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Principles of assessment

The traditional educational paradigm below indicates the importance of integrating teaching, learning and assessment, where assessment should figure as an integral part of educational planning. However, it is all too easy to view assessment as a ‘bolt-on’ component at the end of an educational programme.The educational paradigm

 

 

 

 

 

 

Utility

The utility, or usefulness, of an assessment has been defined as a product of its reliability, validity, cost-effectiveness, acceptability and educational impact (van der Vleuten, 1996). In later years the term ‘feasibility’ has been added. Utility can be expressed as an index:

Utility = educational impact x reliablity x validity x cost effectiveness x acceptability

 

Utility can be applied to an entire assessment system or to an individual assessment method or component of the system. The concept is important in that no single element of utility should be regarded as a panacea. Instead, assessment design should pay attention to all the elements within the utility equation, although it is recognised that there may be a ‘trade off’ between the elements.

Thus, traditional approaches to maximise the reliability or reproducibility of assessments can have a negative educational impact on the learner by reducing the opportunity for meaningful developmental feedback. Whereas workplace-based assessments can offer high educational impact but might not be performed as reliably as other medical assessments, e.g. MCQs.

From methods to programmes 

Traditional approaches to developing medical assessments have been founded on the notion that domains of medical competence (e.g. problem solving, communication skills) are stable and generic. As a result, it is possible to design tests that assess these domains separately and reliably. This has led to the ‘one trait, one instrument’ approach to assessment (Schuwirth and Van der Vleuten, 2004).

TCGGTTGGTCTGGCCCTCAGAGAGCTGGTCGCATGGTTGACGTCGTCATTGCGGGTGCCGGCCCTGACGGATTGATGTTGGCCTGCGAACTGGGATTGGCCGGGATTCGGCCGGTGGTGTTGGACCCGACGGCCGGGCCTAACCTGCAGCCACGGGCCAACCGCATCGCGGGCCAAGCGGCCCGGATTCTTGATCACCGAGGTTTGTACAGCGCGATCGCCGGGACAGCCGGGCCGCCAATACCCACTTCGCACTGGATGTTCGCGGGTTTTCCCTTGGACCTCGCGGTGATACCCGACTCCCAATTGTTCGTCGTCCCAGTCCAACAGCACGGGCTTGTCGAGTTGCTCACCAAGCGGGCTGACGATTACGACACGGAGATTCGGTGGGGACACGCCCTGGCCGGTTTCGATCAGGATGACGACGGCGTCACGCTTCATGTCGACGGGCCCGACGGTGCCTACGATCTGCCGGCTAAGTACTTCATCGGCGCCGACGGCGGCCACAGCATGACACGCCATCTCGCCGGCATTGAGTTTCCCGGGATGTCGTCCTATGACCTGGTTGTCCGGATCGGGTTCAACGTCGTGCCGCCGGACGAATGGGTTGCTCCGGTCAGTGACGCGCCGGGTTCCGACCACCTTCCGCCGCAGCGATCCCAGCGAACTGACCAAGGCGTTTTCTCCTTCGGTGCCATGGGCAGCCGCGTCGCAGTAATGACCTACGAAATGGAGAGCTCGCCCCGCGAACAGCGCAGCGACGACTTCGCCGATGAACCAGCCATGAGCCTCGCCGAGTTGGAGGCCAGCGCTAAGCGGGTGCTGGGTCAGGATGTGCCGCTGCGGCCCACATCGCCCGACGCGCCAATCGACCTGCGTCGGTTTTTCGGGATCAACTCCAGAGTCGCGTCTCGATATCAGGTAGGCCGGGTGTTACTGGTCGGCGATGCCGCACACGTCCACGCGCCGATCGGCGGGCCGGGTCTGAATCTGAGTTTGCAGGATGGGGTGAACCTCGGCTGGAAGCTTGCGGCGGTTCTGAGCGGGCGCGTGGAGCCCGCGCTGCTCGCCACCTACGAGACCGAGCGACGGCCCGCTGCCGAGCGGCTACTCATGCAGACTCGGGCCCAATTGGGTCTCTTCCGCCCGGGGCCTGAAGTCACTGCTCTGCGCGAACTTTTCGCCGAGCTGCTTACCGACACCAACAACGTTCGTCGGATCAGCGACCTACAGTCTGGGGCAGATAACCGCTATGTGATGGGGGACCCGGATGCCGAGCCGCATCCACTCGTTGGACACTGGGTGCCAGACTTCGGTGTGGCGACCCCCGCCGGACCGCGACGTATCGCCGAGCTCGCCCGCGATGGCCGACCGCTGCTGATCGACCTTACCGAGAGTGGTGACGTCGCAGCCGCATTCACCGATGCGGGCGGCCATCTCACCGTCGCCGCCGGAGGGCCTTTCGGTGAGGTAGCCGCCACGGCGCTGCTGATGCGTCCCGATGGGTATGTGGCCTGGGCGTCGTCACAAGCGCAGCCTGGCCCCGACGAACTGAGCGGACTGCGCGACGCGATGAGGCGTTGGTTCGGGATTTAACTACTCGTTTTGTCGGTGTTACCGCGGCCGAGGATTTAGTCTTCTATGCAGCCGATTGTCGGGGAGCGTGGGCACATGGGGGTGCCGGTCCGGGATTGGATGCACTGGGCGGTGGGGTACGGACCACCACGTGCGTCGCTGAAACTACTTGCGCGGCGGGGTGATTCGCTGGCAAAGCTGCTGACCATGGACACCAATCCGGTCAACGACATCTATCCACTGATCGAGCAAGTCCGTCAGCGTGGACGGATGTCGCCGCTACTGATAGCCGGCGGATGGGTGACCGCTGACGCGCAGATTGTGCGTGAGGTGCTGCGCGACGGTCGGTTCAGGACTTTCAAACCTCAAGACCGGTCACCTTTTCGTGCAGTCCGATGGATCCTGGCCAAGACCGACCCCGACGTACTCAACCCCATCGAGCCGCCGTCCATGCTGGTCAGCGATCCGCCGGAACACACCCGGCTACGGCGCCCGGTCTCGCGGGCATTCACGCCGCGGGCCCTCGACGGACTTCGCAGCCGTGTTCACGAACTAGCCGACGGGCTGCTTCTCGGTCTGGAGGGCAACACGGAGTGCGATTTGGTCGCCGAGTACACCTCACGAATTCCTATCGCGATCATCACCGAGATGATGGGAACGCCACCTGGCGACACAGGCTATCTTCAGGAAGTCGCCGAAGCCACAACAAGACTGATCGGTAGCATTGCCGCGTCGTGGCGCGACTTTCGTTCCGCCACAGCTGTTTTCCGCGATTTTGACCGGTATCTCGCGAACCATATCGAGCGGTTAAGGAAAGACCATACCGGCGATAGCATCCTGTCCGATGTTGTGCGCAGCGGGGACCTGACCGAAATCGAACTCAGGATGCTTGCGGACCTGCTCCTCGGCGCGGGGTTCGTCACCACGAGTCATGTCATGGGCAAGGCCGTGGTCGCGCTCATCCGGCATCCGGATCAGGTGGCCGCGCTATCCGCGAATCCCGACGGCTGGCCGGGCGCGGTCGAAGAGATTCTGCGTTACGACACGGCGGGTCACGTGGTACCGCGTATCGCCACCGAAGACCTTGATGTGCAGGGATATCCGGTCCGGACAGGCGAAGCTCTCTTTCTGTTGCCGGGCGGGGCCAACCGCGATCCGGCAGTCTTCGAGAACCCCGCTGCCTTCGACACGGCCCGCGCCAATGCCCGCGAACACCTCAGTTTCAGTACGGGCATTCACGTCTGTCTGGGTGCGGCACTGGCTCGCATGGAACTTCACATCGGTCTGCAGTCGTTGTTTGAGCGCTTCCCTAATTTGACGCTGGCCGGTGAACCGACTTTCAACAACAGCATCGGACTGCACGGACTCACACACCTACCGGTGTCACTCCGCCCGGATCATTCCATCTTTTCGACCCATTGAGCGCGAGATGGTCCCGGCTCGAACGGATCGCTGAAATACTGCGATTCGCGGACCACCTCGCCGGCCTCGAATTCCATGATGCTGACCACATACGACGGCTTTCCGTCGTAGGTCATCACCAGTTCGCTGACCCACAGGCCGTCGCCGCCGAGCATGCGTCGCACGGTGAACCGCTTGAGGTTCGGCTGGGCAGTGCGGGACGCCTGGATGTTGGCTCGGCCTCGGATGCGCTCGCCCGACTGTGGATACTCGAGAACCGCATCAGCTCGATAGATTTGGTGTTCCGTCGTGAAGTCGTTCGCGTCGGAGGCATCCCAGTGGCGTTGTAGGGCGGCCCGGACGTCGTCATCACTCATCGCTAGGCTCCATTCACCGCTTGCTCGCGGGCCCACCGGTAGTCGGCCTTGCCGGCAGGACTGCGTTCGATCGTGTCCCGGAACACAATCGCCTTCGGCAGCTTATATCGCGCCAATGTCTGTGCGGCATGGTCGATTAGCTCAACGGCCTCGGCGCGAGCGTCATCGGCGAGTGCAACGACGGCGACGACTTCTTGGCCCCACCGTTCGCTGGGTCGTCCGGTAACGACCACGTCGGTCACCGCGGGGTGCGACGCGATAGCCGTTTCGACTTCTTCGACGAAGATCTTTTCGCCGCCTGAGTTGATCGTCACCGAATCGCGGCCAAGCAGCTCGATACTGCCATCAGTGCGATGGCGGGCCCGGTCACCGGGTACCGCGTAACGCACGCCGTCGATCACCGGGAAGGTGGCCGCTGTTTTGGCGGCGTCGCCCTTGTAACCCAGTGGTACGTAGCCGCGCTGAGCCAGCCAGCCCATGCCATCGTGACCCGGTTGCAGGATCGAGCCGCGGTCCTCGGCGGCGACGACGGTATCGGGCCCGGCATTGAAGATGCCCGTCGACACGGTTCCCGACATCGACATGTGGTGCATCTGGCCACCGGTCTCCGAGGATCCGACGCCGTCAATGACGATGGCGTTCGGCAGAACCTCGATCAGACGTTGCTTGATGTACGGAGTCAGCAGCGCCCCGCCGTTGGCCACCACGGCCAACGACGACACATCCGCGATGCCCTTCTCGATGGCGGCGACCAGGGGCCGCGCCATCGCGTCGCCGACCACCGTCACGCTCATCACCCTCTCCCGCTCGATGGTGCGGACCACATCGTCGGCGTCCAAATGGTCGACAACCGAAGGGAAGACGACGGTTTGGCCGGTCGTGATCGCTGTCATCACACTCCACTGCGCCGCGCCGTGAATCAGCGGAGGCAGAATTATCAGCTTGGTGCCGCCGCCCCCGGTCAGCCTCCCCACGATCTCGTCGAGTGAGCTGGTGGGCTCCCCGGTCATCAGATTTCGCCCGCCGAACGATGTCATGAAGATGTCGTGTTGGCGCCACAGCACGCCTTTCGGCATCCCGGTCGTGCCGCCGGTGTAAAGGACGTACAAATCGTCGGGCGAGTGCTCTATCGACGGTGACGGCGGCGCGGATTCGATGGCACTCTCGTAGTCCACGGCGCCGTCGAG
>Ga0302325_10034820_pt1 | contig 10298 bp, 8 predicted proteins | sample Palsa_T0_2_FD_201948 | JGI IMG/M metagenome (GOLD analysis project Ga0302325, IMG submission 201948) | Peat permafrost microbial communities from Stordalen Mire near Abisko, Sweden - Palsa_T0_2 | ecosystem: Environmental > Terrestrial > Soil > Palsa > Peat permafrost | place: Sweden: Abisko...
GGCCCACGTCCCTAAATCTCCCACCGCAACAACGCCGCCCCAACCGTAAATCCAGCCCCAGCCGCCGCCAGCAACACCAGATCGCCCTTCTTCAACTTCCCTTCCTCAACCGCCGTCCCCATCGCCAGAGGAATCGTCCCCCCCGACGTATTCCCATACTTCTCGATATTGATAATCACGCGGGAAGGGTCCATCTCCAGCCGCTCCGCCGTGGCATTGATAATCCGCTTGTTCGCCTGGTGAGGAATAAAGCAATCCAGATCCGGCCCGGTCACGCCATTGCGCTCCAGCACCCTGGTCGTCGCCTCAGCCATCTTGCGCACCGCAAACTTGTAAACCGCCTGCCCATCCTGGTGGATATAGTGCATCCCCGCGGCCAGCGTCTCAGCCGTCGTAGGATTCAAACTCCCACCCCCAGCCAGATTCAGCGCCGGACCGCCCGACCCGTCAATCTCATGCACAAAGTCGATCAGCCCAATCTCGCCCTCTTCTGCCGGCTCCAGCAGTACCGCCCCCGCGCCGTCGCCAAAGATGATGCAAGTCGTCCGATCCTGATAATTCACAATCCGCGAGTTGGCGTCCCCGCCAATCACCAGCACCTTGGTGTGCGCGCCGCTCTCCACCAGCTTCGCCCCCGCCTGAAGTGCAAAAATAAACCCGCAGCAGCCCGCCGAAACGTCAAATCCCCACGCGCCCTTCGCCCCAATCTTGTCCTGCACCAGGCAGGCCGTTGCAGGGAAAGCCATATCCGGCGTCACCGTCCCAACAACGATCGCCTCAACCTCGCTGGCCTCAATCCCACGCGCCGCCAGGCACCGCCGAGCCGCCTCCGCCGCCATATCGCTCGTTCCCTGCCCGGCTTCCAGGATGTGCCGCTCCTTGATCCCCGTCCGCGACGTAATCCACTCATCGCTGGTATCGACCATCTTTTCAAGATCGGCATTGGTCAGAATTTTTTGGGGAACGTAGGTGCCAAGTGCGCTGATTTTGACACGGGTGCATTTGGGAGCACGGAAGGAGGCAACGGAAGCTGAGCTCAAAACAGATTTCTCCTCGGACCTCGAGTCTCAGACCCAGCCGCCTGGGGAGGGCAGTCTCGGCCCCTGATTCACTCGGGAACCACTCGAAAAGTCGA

However, there is a growing realisation that medical competence is specific to particular clinical situations or clinical contexts, and not generic. This is called case specificity and poses particular problems in assessing doctors. To overcome this, the most important thing is to sample widely across the content of the curriculum.

In recognition of the complexity of assessing professional competence there is a growing realisation that assessment should be considered as a programme of activity requiring the assimilation of quantitative and qualitative information from different sources. Assessing doctors in their actual working environment therefore offers the opportunity to gather sufficient information to build up a ‘rich picture’ of them. 

This also has a powerful impact on work-based learning through the provision of feedback and encouragement of reflection, and takes us right back to the educational paradigm.

Thinking point

  • Try applying the utility index to an assessment method with which you are familiar. What are the assessment’s strengths and weaknesses?

 

 

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